Worldwide human-caused mercury emissions decreased 30 percent from 1990 to 2010, according to research published in January 2016 by Harvard University, Peking University (Beijing, China), the U.S. Geological Survey (USGS), the Max Planck Institute for Chemistry (Mainz, Germany), and the University of Alberta (Edmonton, Canada).
Mercury is transported globally when released into the atmosphere through coal combustion, mining, manufacturing, commercial products, and volcanic activity. Once deposited into ecosystems, including aquatic systems, it can be converted to methylmercury and pose health risks to wildlife and humans.
According to the a January 13, 2016, USGS news release on the research, the large decreasing trends in human-generated mercury observed in North America and Europe reflect the phase-out of mercury from commercial products, sulfur dioxide and nitrous oxide emission controls on coal-fired utilities, and the increasing transition to natural gas in power plants. The study’s authors noted that the observed decreases offset increasing emission trends in Asia. “This is important for policy and decision-makers, as well as natural resource managers, because, as our results show, their actions can have tangible effects on mercury emissions, even at the local level,” said study co-author Vincent St. Louis of the University of Alberta in the USGS news release.
The study is entitled “Observed decrease in atmospheric mercury explained by global decline in anthropogenic emissions,” published in January 2016 in the online Proceedings of the National Academy of Sciences. For more information about the study, follow the link below.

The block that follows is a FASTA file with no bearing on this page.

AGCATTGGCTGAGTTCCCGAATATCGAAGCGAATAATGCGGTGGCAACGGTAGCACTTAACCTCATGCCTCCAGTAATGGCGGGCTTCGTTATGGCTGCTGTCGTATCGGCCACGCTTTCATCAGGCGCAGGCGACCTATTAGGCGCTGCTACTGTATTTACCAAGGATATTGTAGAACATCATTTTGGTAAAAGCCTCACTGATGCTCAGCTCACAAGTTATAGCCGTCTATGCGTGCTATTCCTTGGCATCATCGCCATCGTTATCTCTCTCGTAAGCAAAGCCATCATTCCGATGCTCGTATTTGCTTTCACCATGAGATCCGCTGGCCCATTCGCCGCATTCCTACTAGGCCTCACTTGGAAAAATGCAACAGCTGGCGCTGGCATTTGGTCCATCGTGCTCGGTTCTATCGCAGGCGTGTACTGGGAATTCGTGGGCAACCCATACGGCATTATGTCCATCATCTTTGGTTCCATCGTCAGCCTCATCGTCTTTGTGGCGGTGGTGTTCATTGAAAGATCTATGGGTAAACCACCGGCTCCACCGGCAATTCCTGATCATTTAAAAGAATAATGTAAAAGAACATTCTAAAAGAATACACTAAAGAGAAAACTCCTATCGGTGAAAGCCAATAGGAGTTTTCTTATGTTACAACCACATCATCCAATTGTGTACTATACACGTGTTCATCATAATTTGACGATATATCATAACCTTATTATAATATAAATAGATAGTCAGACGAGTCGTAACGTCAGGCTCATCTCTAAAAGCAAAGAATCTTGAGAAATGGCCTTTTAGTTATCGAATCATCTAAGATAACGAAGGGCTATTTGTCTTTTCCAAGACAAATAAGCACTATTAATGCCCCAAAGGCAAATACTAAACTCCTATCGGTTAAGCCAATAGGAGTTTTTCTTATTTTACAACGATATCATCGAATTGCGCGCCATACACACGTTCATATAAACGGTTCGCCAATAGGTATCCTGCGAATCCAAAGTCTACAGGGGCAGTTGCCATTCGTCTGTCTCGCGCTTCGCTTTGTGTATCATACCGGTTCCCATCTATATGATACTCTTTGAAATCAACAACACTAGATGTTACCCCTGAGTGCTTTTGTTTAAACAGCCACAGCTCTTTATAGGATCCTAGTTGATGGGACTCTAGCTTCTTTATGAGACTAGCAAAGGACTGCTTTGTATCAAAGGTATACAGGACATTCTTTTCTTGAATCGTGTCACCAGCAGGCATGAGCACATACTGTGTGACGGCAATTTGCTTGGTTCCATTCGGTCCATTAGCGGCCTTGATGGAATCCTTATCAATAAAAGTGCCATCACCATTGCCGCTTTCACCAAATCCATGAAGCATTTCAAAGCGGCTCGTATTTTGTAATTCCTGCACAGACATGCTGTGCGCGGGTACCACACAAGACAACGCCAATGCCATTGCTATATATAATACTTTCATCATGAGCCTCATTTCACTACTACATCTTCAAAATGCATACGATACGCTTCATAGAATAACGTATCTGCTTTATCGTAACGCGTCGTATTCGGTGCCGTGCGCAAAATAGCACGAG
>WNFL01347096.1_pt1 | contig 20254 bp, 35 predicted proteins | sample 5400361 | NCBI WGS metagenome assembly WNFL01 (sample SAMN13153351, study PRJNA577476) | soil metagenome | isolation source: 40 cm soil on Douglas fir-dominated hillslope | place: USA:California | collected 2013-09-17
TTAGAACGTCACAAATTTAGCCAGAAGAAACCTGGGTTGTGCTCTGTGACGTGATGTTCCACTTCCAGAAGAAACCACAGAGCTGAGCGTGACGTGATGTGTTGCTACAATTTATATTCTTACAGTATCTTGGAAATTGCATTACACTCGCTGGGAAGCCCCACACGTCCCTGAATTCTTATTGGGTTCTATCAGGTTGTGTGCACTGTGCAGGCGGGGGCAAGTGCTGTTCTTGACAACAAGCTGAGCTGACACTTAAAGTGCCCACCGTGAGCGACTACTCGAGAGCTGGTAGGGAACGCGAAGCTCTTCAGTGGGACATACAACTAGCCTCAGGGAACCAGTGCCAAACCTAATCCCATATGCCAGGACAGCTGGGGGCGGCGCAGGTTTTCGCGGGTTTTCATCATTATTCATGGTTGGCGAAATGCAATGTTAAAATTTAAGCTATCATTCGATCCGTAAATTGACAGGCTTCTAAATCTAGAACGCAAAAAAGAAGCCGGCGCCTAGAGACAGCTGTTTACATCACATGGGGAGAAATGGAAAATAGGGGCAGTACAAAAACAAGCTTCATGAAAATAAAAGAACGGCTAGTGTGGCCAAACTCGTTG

Source: U.S. Geological Survey, “Science Feature: North American and European Atmospheric Mercury Declines Explained by Local and Regional Emission Reductions,” online at http://toxics.usgs.gov/highlights/2016-01-13-global_mercury_decline.html, accessed 1/25/16.
For more information on mercury in the environment:
U.S. Environmental Protection Agency (EPA), Mercury in Your Environment, online at http://www.epa.gov/mercury.
U.S. Geological Survey, “Mercury in Aquatic Ecosystems,” online at http://toxics.usgs.gov/investigations/mercury.html.
This post was written by Taylor Richmond, a Virginia Tech student doing an internship in Spring 2016 with the Virginia Water Resources Research Center.